I cannot rap. I know that not because I have tried and failed but because I have never tried and am certain that if I did, I would fail.
So I was somewhat skeptical that VERS, a game that claims to make it possible for anyone to string a verse together using a series of carefully constructed cards, would actually work.
The game, developed by Jerry Spatch is a love letter to hip hop culture, from the particular style of its artwork to the mission statement of its designer. I like everything about the presentation, and was eager to see if it was in fact a fun party game, even for people who, like me, get clammy when they have to stand in front of a group of people and recite their name, let alone think of something creative on the fly.
Fortunately for me, the game’s promise is mostly kept. It’s swirling with colors and ideas, and seems so simple in its execution, but like the perfect writing prompt in middle school, it taps into the innate creativity we all carry inside – whether we use it daily or haven’t dusted it off for 20+ years.
How VERS Plays
VERS isn’t significantly different than other party-style card games you might see on your local big box store shelf, or on Kickstarter every month. But unlike those other games VERS attempts to bridge a social and generational gap that others cannot with words alone.
In the game, players are tasked with stringing together a combination of categories and base cards to craft a freestyle rap. An example used in the rules is a category card consisting of “taco” and a base card that has: “hate, great, appreciate”.
The resulting rap would need three lines that each end with the words on that base card, and somehow relate back to the category card. The rules example is:
“There’s a taco in my mouth and it’s filled with hate,
lettuce and cheese and it’s looking great
but the beef is sour I cannot appreciate.”
Other players will then vote on the different raps to decide which one they think is best, both in quality and in matching the category card, similar to most other card games with a voting element. The entire process takes about 10 minutes per player, so it can be as short as a 30-minute game or as long as several hours if you have a big group of people all participating.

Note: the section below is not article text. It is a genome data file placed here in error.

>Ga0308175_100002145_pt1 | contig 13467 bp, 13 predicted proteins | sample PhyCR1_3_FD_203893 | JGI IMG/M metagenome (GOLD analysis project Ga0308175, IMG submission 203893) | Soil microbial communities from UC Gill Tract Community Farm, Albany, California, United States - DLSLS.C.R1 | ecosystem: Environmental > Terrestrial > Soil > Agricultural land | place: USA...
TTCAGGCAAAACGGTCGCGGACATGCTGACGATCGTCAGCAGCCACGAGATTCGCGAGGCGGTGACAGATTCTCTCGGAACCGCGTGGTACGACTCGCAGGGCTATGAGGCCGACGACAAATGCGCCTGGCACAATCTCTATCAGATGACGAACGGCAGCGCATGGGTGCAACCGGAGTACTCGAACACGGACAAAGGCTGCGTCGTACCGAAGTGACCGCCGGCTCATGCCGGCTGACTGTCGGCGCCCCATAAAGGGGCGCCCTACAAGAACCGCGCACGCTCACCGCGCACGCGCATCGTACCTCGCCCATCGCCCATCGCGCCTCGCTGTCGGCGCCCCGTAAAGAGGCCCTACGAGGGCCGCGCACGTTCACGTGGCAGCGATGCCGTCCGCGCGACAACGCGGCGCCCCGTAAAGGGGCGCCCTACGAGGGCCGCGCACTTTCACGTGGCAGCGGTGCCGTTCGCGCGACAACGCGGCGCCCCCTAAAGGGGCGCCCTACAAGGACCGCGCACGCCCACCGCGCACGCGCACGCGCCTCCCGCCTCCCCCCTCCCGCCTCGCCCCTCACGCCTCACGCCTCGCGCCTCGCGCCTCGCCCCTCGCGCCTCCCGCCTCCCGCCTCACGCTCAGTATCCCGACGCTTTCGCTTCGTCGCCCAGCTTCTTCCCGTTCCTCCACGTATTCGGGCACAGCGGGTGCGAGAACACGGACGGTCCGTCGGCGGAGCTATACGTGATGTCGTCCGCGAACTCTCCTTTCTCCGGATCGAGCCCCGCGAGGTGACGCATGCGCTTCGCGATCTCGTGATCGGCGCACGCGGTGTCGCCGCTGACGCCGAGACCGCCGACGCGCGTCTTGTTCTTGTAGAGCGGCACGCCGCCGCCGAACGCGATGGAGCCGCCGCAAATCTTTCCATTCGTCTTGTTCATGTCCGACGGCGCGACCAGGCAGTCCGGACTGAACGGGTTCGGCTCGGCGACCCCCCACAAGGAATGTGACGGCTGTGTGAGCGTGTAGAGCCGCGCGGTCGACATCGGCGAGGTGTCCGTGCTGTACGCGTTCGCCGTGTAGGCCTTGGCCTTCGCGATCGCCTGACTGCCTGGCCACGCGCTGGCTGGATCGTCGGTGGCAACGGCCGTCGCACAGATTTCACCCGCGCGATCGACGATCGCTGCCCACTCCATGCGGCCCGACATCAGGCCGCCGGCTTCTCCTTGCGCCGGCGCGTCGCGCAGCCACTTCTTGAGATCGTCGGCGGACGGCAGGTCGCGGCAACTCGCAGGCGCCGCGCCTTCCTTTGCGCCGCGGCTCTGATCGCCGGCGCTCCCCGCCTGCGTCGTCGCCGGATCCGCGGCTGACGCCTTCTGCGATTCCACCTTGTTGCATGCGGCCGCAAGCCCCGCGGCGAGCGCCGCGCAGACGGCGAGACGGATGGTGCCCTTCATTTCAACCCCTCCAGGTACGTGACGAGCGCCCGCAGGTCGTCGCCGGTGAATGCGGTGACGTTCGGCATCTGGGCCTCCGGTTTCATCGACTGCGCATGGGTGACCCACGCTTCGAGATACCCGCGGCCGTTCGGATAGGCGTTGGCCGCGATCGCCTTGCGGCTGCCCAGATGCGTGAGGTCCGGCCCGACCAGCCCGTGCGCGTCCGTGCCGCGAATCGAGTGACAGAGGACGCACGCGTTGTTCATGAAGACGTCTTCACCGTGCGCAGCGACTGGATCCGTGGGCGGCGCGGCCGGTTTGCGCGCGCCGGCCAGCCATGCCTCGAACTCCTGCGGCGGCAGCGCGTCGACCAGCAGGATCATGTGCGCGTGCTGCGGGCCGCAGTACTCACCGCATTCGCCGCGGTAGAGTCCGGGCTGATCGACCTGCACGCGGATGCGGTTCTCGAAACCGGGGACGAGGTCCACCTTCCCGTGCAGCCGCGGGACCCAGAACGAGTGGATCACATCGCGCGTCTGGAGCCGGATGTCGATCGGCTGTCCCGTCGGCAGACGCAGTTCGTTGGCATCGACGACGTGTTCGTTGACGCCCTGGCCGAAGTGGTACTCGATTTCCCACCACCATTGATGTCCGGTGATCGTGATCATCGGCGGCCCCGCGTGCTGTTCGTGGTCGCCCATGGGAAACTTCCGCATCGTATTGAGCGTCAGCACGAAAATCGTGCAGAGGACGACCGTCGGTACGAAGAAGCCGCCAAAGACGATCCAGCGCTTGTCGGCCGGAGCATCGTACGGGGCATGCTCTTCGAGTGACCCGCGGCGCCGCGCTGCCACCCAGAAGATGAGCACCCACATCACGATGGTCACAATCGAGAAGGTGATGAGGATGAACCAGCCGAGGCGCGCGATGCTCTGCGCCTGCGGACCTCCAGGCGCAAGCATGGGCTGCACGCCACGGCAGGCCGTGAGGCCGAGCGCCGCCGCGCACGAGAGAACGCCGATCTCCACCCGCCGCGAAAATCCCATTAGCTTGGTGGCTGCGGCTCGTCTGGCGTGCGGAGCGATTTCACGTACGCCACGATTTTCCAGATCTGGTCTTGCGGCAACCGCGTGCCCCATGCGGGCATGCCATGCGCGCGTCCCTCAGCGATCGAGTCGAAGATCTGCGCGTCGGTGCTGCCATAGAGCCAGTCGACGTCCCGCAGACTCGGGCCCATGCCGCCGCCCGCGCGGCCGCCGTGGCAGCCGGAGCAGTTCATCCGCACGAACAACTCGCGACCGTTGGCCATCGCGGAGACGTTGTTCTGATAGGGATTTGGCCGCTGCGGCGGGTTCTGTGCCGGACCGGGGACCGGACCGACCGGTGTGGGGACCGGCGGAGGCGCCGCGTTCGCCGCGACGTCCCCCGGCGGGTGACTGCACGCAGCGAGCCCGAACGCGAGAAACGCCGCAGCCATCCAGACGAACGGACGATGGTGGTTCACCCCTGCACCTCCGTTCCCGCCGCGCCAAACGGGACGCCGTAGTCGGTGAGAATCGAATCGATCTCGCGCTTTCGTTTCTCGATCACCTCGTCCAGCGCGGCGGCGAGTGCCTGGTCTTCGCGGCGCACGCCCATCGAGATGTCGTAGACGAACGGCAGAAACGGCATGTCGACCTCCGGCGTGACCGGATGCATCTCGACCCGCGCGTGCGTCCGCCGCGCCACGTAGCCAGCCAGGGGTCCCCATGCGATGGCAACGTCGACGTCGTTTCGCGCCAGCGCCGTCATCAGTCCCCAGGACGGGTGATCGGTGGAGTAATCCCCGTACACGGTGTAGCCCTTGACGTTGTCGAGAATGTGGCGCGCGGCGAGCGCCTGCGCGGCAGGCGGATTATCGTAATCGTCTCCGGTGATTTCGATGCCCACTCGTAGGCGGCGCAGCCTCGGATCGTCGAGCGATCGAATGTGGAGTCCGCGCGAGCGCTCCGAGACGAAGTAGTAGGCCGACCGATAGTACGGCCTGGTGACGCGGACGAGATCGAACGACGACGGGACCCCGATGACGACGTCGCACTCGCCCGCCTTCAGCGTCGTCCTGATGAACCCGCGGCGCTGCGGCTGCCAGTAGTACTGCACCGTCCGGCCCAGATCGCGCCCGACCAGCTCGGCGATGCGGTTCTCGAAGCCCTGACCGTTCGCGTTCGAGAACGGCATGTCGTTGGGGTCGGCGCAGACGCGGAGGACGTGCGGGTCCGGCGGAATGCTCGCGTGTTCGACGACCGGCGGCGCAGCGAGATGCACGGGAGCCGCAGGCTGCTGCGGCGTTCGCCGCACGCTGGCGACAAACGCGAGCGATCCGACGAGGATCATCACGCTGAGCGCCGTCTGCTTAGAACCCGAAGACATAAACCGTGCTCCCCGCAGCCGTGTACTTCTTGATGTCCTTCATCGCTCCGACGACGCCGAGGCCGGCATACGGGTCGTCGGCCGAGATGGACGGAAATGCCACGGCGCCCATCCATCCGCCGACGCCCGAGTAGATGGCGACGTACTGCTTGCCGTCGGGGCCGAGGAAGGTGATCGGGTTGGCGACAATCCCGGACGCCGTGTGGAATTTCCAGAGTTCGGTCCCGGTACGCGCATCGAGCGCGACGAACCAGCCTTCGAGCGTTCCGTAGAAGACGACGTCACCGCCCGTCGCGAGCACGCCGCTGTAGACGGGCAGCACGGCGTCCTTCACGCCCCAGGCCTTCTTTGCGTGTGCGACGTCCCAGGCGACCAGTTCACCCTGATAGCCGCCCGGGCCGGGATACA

The box comes with more than 400 total cards, and some appropriately eclectic artwork, and when considering the different combinations of cards, there is a lot of replay in the box.
What We Like About VERS
VERS is designed so that anyone can freestyle rap – giving them the building blocks needed to craft something that rhymes and is thematically linked. It claims anyone from 7 to 70 can do it, and I can see how that would be the case. It’s sleek, simple as most other party games in this genre, and offers a huge chunk of content in an attractive package.
Several games lasted well beyond the printed time, because people had fun digging in and looking for new and fun combinations of category and base cards with which to craft their raps. It was quick to teach, and while a lot of people were hesitant at first, most were able to participate within the first couple of rounds without any issues.
What We Don’t Like About VERS
As I said, most could craft the raps and had fun doing it. Unfortunately, there are some people who had a lot of trouble. VERS, unlike Apples to Apples or Cards Against Humanity is more of a storytelling game. Whereas those other games give you a handful of cards to choose from each time you complete a sentence or answer a question, VERS gives you two cards that pair together. Giving people multiple base cards is certainly an option, but the element of creativity remains, and in a heavily social setting, some will balk at it.
Is this a problem with the game? Not at all. Games like Snake Oil or Rory’s Story Cubes require similar creativity and interactivity, and some people just don’t like that. What it does mean, however, is that some people – those who are musically inclined or who have freestyled in the past – will take to VERS much faster than everyone else at a table. I personally struggled for several rounds to string a rap together without stumbling on it. Once I started to get the hang of things, though, I was delighted to find myself crafting fun, if not amazing, lines.
The Bottom Line
VERS is a good game. It’s a box full of cards, no different than a hundred other party games flooding the shelves at local big box stores (and Kickstarter in an effort to get there), but there are three reasons why it is better than those.
First, it’s a new idea – sure it’s cards and ideas, and a bit of light voting by the players, but the way it forces you to think and create connections between words is unlike anything I’ve played before.
Second, it’s nice to look at. The graphic design is spot on for what you’re crafting, and it’s attractive to people standing a table or two away.
Finally, it’s accessible. The game doesn’t set barriers that the players can’t overcome (with a few exceptions). It takes a couple rounds to get into the flow, but once you do, it really works.
SUMMARY & RESULTS
If you are looking for a fresh, new take on creativity-based party games for your family and game groups alike, check out VERS.